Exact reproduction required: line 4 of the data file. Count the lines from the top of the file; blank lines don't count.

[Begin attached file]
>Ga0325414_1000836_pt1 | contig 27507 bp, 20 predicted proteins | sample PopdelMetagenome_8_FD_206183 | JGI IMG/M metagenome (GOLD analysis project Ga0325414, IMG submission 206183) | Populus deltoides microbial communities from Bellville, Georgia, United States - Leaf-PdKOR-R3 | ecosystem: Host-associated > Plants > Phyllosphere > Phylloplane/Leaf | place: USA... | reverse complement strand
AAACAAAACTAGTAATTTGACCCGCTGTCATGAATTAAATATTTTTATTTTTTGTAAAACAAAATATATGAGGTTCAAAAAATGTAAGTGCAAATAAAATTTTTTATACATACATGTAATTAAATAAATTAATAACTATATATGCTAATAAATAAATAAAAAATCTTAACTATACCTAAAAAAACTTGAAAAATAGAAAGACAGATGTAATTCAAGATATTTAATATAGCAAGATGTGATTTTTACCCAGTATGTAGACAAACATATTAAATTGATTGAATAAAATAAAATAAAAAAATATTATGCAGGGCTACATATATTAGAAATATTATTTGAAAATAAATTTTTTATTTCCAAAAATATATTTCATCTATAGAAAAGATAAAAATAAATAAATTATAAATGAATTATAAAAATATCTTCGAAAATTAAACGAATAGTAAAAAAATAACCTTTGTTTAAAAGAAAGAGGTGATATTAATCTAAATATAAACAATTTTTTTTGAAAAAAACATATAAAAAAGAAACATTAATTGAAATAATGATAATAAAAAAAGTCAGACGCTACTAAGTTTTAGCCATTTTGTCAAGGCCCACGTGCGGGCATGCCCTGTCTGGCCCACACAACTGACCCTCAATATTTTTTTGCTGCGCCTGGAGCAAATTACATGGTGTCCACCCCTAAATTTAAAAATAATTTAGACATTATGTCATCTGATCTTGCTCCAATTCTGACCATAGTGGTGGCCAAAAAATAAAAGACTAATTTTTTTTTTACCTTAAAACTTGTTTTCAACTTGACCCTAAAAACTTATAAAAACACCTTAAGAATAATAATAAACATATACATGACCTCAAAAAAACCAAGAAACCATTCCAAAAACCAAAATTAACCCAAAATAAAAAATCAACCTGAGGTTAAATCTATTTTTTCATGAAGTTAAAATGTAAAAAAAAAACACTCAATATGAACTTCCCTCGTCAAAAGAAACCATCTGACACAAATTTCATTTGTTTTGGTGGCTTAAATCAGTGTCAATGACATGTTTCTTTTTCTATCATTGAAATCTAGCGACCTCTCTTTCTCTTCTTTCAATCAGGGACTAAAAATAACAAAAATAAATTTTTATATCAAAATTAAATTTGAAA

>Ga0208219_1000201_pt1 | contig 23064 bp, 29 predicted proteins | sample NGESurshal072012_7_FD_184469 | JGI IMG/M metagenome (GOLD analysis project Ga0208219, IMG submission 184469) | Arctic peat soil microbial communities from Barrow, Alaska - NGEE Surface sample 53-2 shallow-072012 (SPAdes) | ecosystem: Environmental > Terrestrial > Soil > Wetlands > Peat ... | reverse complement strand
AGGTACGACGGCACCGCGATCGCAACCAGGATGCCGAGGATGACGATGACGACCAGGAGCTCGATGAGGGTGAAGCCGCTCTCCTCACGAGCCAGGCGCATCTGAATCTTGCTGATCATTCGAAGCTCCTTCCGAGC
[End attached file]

AGGTACGACGGCACCGCGATCGCAACCAGGATGCCGAGGATGACGATGACGACCAGGAGCTCGATGAGGGTGAAGCCGCTCTCCTCACGAGCCAGGCGCATCTGAATCTTGCTGATCATTCGAAGCTCCTTCCGAGC